Noreen Magaloni (Fabian Magaloni's wife), a teacher from Alameda, described herself as having always been politically engaged, faithfully voting in every election. Although she won't be as enthusiastic if Clinton wins, she'll nevertheless vote for her over Trump. But there's a difference between avoiding catastrophe and making change. "Things will just go on the same [if Clinton wins]," she told me.

Sanders has revealed people's widespread dissatisfaction with the political status quo, and he's shown that there's a constituency both inside and outside the Democratic Party for the robust liberalism that he offers. But for his fledgling grassroots movement to avoid withering after the election, Sanders needs to figure out how to keep his supporters mobilized. Dissatisfaction with the system and the outcomes the system churns out needs to be channeled into either working outside the system or becoming a part of the system to change it from the inside. Engaging once every four years is not enough.

The most obvious way of doing the latter would be to join a party and ask that his followers also join that party. He could announce that his joining the Democratic Party was more than just a marriage of convenience -- he's running for their nomination, after all — but it might be difficult to look credible doing this, given both his long history as an independent and the attacks he has levied against the party's establishment. Even if he managed to convince enough people that he was for real, throwing in with a major party would damage the outsider image that drew voters to him in the first place. The Green Party might be a better fit. Its progressive politics are surely a closer match for Bernie's policies.

Tina Kimmel, a longtime Green Party member who is running for the county council of the Green Party of Alameda, agrees with that assessment, pointing out that the Green Party and Bernie Sanders have a similar natural constituency. She likes Sanders so much that she decided to register as a Democrat to vote for him, giving up her ability to vote for herself in the process. Kimmel was at the Sanders rally in Oakland to pass out Green Party voting guides and perhaps lure in some people who were introduced to progressive politics by the Sanders campaign. "We need new blood," she told me with a smile. "We're sort of sad and tired from always losing." Whether siphoning off fresh millennial blood from the Bernie Sanders campaign would be enough to pump new life into the Green Party at the national level is an open question.

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But there’s yet another path this revolution could take. I think Bernie has better options than hitching his independent wagon to a specific political party (or forming his own). He and his supporters might be better suited to working, if not completely outside the system, at least adjacent to it. One way to do this would be to start a grassroots community organizing network — nonpartisan in order to maintain Sanders's independence — with a focus on working-class issues. The group could make voter registration drives its centerpiece, but also work on lobbying for affordable housing, an increase in the minimum wage, and health care access in lower-income communities.

This organization could be paired with a political arm for the explicit endorsement of political candidates, building legislative support at multiple levels of government that could vote in policies aligned with Bernie's agenda.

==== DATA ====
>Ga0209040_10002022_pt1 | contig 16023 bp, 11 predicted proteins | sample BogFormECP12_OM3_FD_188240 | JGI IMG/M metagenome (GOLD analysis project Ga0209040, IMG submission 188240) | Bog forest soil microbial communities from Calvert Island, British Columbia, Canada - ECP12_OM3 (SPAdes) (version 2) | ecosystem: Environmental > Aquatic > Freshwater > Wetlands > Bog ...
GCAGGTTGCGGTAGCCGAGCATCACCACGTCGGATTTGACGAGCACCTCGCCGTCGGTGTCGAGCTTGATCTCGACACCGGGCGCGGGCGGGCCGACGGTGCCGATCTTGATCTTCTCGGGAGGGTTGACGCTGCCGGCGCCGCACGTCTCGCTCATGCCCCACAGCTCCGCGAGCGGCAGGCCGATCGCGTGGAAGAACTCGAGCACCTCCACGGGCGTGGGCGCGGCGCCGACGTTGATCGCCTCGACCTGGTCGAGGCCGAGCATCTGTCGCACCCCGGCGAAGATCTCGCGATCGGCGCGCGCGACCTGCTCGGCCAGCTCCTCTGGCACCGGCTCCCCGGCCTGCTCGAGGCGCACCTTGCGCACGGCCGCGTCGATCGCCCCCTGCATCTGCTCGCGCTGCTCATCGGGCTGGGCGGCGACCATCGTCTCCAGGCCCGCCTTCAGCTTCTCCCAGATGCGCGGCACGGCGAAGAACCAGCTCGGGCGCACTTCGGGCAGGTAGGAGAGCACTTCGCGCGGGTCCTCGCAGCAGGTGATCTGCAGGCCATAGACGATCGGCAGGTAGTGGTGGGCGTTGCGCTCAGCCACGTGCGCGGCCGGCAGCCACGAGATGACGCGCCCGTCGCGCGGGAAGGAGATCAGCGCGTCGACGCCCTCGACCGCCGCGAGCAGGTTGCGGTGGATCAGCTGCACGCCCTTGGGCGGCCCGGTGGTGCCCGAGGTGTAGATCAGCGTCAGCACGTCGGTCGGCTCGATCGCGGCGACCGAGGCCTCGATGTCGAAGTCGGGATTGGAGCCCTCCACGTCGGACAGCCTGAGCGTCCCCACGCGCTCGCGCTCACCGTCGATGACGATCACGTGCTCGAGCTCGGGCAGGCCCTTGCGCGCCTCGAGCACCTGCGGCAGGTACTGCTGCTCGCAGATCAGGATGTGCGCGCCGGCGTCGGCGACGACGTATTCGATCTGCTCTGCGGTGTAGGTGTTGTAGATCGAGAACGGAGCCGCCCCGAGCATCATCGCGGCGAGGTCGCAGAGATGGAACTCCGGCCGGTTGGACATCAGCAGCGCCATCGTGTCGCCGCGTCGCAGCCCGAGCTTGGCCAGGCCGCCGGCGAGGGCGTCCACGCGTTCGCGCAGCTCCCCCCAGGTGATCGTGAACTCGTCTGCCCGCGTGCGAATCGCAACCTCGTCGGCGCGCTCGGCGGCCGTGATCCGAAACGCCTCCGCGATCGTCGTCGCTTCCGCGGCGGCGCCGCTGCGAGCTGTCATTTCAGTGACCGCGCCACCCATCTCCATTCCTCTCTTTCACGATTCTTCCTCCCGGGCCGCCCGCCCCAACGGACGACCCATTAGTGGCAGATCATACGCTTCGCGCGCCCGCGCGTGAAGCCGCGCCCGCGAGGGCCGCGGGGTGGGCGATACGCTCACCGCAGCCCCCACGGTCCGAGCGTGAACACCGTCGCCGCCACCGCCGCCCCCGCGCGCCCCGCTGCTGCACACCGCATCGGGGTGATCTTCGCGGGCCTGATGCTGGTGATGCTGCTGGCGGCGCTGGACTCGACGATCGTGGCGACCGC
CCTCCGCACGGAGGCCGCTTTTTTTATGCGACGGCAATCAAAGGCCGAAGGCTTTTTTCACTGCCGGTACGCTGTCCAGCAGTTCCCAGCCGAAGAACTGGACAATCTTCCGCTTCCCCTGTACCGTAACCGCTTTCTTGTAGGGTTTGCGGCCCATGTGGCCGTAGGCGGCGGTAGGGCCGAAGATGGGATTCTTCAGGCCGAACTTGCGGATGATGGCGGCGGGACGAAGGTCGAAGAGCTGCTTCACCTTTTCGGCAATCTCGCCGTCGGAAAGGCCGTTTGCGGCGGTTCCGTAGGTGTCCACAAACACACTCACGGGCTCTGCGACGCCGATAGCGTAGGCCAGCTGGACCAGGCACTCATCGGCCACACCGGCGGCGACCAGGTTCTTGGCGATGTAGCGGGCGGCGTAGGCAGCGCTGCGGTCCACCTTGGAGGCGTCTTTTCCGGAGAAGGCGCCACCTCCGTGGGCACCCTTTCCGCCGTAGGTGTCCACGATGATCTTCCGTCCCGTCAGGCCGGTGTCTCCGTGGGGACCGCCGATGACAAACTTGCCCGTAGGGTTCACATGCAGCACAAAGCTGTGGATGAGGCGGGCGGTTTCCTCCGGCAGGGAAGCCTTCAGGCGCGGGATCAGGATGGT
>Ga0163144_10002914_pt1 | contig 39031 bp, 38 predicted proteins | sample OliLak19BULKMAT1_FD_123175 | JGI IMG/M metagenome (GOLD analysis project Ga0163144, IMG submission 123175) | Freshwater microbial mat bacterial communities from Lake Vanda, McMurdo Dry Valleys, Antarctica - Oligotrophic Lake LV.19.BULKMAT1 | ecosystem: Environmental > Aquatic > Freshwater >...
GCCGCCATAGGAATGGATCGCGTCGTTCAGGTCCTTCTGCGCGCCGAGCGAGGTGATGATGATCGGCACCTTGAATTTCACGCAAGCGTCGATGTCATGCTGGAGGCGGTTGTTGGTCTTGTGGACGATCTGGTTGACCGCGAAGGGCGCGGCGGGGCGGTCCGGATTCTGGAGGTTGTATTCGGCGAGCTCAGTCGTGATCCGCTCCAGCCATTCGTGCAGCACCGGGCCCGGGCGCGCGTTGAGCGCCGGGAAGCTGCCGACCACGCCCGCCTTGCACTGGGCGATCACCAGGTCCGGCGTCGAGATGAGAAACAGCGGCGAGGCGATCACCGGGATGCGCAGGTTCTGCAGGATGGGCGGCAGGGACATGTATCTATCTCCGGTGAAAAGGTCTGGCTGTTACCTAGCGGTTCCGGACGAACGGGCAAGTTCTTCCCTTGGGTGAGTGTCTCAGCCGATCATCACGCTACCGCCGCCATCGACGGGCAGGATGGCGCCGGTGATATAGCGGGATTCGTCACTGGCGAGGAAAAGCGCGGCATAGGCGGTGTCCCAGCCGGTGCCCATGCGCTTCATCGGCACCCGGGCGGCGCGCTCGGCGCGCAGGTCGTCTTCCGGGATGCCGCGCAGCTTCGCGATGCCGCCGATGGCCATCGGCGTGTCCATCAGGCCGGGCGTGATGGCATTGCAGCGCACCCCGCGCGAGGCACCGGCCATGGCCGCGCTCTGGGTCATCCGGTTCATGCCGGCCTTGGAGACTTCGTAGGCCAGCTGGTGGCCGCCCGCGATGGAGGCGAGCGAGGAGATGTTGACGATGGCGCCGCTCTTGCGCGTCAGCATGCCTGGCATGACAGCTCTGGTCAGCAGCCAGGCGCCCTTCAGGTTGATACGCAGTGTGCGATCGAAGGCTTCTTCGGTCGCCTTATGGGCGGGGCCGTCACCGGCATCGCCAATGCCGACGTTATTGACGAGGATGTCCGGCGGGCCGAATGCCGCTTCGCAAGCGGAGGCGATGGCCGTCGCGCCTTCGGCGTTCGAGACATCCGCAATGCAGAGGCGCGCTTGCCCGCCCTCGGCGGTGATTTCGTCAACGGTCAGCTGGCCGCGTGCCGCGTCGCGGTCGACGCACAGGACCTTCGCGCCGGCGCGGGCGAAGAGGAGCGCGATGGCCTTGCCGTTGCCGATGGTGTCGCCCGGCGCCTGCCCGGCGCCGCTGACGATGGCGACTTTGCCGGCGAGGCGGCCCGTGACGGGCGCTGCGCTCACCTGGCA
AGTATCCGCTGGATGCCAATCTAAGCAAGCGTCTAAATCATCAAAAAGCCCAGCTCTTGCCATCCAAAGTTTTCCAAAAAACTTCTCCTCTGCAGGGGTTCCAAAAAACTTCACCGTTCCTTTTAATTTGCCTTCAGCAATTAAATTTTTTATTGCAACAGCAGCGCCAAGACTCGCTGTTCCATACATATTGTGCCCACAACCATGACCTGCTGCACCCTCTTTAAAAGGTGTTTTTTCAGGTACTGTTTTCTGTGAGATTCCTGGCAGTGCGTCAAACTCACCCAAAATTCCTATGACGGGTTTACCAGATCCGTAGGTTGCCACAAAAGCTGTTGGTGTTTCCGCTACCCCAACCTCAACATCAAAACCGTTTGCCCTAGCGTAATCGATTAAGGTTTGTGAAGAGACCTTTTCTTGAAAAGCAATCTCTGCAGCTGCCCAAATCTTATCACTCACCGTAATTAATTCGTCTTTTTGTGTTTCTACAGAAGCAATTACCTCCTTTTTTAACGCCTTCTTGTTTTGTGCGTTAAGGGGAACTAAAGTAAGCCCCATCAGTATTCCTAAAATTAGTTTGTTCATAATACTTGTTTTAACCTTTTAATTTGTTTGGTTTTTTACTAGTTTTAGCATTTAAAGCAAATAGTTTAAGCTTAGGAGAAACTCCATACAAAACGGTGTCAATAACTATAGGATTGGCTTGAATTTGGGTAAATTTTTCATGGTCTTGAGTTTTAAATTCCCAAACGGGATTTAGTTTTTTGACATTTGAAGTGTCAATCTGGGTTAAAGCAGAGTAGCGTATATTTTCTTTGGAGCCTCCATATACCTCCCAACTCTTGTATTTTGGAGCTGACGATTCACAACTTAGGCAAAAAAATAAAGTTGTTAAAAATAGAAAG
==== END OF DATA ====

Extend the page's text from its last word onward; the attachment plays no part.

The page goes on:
If this description sounds familiar, that’s because this was basically the portfolio of the now-defunct Association of Community Organizations for Reform Now (ACORN). At its peak, the organization was large, well organized, and quite successful, but it shut down in 2010 under a wave of controversies both real and fabricated. Some of the local organizations that were once under ACORN's umbrella have soldiered on, but part of what made ACORN successful was the way it was able to coordinate local organizing nationwide. ACORN's demise leaves a hole that Bernie Sanders definitely has enough pull to fill.

Another idea, which could even complement Sanders's ACORN redux, would be to start a liberal version of the blandly named American Legislative Exchange Council, better known as ALEC. ALEC is a conservative organization, composed of both legislators and lobbyists, that essentially functions as a national clearinghouse for state and local conservative legislation. For example, if organizers or lobbyists for a state want to push a voter ID law, they can get one off the rack from ALEC. Or if legislation is introduced that would increase regulations on businesses, ALEC flags it, alerts the legislators in that state, and lobbies to make changes to make the legislation more palatable to conservatives. Liberals hate ALEC for its shadowy methods, and the shady way that it mixes politicians and lobbyists, but mostly because it's quite effective. A liberal version of ALEC could, say, design legislation for local affordable housing standards, or draft laws that would strengthen unions. It is partially the attractiveness of Sanders's policy ideas that has drawn such support, and beginning to implement those that work at a local level would be a fruitful next step.

Whatever Sanders decides, if he wants this to be the beginning of a movement rather than the end of a moment, he has to be able to harness and focus the excitement that his candidacy has stoked. It's not over the next few months that the legacy of Bernie 2016 will be forged, but over the next years and decades. Singing "We Shall Overcome" is one thing. Figuring out how is another entirely.